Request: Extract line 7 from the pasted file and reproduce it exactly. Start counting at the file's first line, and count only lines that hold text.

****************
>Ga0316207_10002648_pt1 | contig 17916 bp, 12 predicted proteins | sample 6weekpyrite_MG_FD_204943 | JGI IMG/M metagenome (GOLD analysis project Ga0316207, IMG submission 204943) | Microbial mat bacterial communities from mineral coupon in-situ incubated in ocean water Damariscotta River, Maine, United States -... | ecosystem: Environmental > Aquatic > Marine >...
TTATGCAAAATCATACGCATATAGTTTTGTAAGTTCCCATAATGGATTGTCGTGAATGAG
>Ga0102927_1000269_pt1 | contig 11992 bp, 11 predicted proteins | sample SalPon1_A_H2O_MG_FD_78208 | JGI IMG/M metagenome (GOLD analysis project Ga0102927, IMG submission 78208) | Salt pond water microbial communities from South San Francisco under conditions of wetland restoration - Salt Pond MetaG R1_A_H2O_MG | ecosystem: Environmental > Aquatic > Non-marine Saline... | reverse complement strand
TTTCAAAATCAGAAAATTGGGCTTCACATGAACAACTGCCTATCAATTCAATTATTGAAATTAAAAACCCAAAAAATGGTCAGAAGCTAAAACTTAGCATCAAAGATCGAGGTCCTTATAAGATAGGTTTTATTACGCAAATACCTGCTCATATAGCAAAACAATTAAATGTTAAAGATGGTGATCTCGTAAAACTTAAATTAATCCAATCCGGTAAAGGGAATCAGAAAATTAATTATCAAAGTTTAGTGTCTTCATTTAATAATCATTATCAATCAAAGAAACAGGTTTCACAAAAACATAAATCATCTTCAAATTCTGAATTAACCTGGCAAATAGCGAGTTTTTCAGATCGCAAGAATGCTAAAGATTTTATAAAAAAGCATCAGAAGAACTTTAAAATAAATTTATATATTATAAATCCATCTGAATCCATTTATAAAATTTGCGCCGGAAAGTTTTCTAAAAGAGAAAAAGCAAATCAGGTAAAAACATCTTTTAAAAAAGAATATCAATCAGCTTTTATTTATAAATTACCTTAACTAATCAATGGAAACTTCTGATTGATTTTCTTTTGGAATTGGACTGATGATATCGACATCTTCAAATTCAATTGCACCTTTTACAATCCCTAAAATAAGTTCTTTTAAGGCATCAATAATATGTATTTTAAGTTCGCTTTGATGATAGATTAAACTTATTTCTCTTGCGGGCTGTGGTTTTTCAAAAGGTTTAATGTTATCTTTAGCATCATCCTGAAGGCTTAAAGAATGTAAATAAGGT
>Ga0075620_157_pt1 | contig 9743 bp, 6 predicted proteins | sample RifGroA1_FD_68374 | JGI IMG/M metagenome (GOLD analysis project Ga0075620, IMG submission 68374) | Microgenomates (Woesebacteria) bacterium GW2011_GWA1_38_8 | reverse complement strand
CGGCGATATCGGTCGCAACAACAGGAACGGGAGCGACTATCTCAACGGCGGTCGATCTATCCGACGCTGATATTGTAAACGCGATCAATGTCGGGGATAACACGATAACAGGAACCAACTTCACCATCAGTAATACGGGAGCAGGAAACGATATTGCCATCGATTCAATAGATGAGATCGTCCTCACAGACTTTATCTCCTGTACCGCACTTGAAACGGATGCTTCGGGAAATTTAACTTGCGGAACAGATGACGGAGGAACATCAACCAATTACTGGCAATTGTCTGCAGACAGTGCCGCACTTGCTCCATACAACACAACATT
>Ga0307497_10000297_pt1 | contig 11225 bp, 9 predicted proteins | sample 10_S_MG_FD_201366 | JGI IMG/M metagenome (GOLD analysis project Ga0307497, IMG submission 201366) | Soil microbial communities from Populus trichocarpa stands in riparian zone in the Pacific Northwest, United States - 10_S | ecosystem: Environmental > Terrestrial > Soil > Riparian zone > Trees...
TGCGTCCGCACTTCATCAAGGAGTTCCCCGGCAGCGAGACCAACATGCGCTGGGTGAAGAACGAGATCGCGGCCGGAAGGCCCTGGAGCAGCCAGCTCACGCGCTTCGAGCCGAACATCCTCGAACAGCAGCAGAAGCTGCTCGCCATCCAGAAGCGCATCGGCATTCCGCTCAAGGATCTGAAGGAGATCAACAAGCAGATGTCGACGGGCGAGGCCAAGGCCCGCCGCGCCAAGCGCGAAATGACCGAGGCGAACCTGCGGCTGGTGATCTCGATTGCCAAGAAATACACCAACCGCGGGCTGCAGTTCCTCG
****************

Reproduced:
>Ga0307497_10000297_pt1 | contig 11225 bp, 9 predicted proteins | sample 10_S_MG_FD_201366 | JGI IMG/M metagenome (GOLD analysis project Ga0307497, IMG submission 201366) | Soil microbial communities from Populus trichocarpa stands in riparian zone in the Pacific Northwest, United States - 10_S | ecosystem: Environmental > Terrestrial > Soil > Riparian zone > Trees...